There is no set way of making gado-gado. In fact, the word ‘gado-gado’ has another application in the Indonesian language for talking about things that are ‘a bit of a mix’. For example, if someone speaks a mixture of Indonesian and English in one sentence, people might jokingly refer to is as ‘bahasa gado-gado’ (gado-gado language).

So, in keeping with the spirit of gado-gado, please see this recipe as flexible. Once you have the peanut sauce, try using it on other vegetables, too. The only rule is to keep the vegetables crispy and have something else soft in there to soak up the sauce!



250g beansprouts

250g green beans

100 gr cabbage

Peanut Sauce:

125g roasted or fried peanuts

1 small chilli

2 cloves of garlic

25g palm sugar (or 2 tbsp brown sugar)

2 kaffir lime leaves

2cm kencur (white ginger – if you can get it)

salt and pepper (to taste)

Nice things to mix it up with (any or all of the below):

boiled new potatoes (quartered)

lontong (congealed steamed rice)

fried tofu

fried tempe

boiled egg


  1. Either blanch in boiling water or steam the vegetables then leave them to one side.
  2. Fry the chilli, garlic and kencur over a medium heat for a couple of minutes then remove from the heat and grind in a pestle and mortar, slowly adding the peanuts and continuing to grind until it is ground finely. Mix this mixture with two cups of water then transfer it back to the pan.
  3. Bring the mixture to the boil then add the kaffir lime leaf, palm sugar, and salt and pepper then simmer until thickened slightly, stirring constantly.
  4. Once the mixture has thickened, remove it from the heat and leave for at least a minute to cool.
  5. To serve, put the vegetables in a bowl along with the other ingredients you would like to add (potatoes, longing, tofu, tempe, egg) then pour a good few spoonfuls of the peanut sauce over the top and mix it all together.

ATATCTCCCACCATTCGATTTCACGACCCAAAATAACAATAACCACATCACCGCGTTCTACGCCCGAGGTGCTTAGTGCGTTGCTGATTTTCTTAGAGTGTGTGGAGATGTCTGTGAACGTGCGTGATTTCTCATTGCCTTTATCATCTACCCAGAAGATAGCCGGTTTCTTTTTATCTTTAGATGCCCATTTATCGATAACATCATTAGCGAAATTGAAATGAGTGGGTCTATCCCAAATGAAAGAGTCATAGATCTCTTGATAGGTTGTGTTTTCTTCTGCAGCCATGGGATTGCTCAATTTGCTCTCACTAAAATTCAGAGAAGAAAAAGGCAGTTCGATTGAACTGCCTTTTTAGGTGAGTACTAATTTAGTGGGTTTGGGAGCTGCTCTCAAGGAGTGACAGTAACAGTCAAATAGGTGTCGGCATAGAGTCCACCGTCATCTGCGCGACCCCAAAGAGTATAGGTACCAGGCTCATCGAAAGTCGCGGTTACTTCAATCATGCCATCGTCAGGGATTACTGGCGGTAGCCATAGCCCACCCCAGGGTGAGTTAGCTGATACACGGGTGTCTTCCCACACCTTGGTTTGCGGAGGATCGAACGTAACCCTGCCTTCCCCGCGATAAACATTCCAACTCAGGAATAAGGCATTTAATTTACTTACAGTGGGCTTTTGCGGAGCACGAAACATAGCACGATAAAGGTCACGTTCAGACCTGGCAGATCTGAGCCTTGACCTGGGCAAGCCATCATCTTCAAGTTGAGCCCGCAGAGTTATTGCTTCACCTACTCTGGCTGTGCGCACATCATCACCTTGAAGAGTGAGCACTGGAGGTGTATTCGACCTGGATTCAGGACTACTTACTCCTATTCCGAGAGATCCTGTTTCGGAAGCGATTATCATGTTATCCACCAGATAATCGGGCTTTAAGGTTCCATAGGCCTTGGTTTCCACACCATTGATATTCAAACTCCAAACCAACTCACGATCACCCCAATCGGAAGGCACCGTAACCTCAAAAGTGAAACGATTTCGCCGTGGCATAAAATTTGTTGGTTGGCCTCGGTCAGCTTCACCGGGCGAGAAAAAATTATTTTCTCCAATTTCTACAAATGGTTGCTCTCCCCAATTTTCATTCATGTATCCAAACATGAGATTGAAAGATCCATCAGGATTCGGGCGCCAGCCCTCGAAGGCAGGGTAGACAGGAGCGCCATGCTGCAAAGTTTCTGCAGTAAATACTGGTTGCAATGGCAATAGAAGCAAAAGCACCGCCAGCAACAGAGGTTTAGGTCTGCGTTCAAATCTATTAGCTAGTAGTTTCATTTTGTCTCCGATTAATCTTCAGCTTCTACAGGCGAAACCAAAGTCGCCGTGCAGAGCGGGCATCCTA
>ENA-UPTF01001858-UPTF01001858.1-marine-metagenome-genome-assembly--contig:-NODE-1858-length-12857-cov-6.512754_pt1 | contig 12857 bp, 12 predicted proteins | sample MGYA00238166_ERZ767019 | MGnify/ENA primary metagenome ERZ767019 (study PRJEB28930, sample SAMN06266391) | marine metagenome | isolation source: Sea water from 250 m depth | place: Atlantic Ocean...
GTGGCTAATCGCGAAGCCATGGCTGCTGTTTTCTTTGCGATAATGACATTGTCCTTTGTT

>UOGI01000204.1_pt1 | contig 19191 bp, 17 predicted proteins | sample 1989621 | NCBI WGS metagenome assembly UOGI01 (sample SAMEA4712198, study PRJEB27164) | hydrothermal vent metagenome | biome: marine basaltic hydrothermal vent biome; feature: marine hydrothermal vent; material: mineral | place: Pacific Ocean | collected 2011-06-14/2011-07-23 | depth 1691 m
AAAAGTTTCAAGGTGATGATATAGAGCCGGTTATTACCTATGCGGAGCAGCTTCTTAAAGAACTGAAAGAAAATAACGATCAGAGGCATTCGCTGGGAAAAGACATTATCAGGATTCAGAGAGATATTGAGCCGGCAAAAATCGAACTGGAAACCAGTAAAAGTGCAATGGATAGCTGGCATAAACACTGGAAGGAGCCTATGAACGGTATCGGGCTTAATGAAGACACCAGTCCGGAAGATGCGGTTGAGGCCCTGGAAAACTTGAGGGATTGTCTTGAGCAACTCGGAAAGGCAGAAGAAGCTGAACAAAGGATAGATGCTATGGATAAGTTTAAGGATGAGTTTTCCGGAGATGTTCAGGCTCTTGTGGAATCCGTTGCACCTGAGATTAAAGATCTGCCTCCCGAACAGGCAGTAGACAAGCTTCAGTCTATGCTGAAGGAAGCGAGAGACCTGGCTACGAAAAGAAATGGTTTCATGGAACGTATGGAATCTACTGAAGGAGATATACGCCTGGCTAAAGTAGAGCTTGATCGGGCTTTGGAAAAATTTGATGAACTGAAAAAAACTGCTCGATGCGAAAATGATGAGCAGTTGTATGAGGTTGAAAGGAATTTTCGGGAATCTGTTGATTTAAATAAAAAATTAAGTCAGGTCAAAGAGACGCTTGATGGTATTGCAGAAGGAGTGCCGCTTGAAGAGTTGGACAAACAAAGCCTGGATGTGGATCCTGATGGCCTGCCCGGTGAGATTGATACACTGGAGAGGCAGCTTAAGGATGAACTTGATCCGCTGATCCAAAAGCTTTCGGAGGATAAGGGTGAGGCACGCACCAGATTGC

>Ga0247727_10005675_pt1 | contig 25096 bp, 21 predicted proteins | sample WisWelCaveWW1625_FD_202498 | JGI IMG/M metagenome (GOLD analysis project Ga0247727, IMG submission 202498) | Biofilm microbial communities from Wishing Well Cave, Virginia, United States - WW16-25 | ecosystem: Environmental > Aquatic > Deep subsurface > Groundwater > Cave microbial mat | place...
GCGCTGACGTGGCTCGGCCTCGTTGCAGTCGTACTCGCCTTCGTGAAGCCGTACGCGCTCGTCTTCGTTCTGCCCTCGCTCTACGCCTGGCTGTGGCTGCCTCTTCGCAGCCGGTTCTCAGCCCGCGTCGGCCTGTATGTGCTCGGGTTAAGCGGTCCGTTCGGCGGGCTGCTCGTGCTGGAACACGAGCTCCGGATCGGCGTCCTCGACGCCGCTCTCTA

This can be served warm or cold but always make sure you add the peanut sauce just before you serve it. A sprinkle of fried shallots or peanuts on the top gives the texture a little more interest and a handful of prawn crackers gives it a real authentic touch. You could also drizzle some kecap manis over the gado-gado for a bit of extra sweetness or add some sambal (chilli paste) for a bit more punch.

Salamat Makan.

Click here for more recipes from Wil and Wayan >>

Email us if you would like to learn Balinese cooking with experts in Bali (and all there is know about making the perfect cup of coffee!)>> 


by: Jennifer Richardson on

Lyrics to the wonderful South African song 


uKle ... Zontaba
Stimela siphume South Africa

Kule ... Zontaba
Stimela siphume South Africa

Kule ... Zontaba
Stimela siphume South Africa

Kule ... Zontaba
Stimela siphume South Africa

Thula Baba - An African lullaby

by: Jennifer Richardson on

Thula Baba is a popular Zulu lullaby.

This lullaby is sung by a mother to her child, as they await the return of their husband/father who has gone away to work. It’s a beautiful song with a powerful message.  

Zulu Lyrics

Thula thul, thula baba, thula sana,
Tul’ubab ‘uzobuya ekuseni
Thula thul, thula baba, thula sana,
Tul’ubab ‘uzobuya ekuseni
Kukh’in khan-yezi, zi-holel’ u baba,
Zim-khan yi-sela indlel’e ziyak-haya,
Sobe sik hona xa bonke be-shoyo,
Be-thi bu-yela u-bu-ye le khaya,
Thula thula thula baba,
Thula thula thula sana,
Thula thula thula baba,
Thula thula thula san.

English Translation

Keep quiet my child
Keep quiet my baby
Be quiet, daddy will be home by dawn
There’s a star that will lead him home
The star will brighten his way home
The hills and stones are still the same my love
My life has changed, yes my life has changed
The children grow but you don’t know my love
The children grew but you don’t see them grow